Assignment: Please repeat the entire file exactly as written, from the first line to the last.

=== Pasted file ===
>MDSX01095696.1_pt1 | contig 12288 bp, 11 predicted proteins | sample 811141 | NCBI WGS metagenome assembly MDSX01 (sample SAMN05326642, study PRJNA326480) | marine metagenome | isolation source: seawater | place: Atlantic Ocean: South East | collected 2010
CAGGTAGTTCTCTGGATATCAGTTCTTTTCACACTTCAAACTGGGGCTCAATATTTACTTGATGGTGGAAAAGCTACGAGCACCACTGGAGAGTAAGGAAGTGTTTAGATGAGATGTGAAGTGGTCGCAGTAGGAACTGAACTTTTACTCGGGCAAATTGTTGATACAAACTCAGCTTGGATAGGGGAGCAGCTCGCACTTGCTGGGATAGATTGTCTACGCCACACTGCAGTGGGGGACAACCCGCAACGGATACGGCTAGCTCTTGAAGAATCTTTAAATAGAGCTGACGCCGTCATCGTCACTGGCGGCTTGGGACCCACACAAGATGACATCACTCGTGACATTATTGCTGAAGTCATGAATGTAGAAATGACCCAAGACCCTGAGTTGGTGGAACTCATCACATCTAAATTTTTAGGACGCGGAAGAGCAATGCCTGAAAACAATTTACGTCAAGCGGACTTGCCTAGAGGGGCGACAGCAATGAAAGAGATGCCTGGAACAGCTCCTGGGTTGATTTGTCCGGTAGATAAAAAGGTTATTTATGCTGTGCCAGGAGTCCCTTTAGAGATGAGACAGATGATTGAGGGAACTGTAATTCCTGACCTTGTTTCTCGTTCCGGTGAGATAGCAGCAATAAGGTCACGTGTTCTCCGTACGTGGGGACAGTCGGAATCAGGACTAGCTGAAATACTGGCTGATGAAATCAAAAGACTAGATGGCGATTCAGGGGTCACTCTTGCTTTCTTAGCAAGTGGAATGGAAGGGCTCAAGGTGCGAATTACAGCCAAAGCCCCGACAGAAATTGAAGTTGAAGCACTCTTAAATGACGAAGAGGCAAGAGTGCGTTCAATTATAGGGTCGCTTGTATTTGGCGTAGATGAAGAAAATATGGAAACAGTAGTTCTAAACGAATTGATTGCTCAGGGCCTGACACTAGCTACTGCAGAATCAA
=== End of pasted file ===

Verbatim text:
>MDSX01095696.1_pt1 | contig 12288 bp, 11 predicted proteins | sample 811141 | NCBI WGS metagenome assembly MDSX01 (sample SAMN05326642, study PRJNA326480) | marine metagenome | isolation source: seawater | place: Atlantic Ocean: South East | collected 2010
CAGGTAGTTCTCTGGATATCAGTTCTTTTCACACTTCAAACTGGGGCTCAATATTTACTTGATGGTGGAAAAGCTACGAGCACCACTGGAGAGTAAGGAAGTGTTTAGATGAGATGTGAAGTGGTCGCAGTAGGAACTGAACTTTTACTCGGGCAAATTGTTGATACAAACTCAGCTTGGATAGGGGAGCAGCTCGCACTTGCTGGGATAGATTGTCTACGCCACACTGCAGTGGGGGACAACCCGCAACGGATACGGCTAGCTCTTGAAGAATCTTTAAATAGAGCTGACGCCGTCATCGTCACTGGCGGCTTGGGACCCACACAAGATGACATCACTCGTGACATTATTGCTGAAGTCATGAATGTAGAAATGACCCAAGACCCTGAGTTGGTGGAACTCATCACATCTAAATTTTTAGGACGCGGAAGAGCAATGCCTGAAAACAATTTACGTCAAGCGGACTTGCCTAGAGGGGCGACAGCAATGAAAGAGATGCCTGGAACAGCTCCTGGGTTGATTTGTCCGGTAGATAAAAAGGTTATTTATGCTGTGCCAGGAGTCCCTTTAGAGATGAGACAGATGATTGAGGGAACTGTAATTCCTGACCTTGTTTCTCGTTCCGGTGAGATAGCAGCAATAAGGTCACGTGTTCTCCGTACGTGGGGACAGTCGGAATCAGGACTAGCTGAAATACTGGCTGATGAAATCAAAAGACTAGATGGCGATTCAGGGGTCACTCTTGCTTTCTTAGCAAGTGGAATGGAAGGGCTCAAGGTGCGAATTACAGCCAAAGCCCCGACAGAAATTGAAGTTGAAGCACTCTTAAATGACGAAGAGGCAAGAGTGCGTTCAATTATAGGGTCGCTTGTATTTGGCGTAGATGAAGAAAATATGGAAACAGTAGTTCTAAACGAATTGATTGCTCAGGGCCTGACACTAGCTACTGCAGAATCAA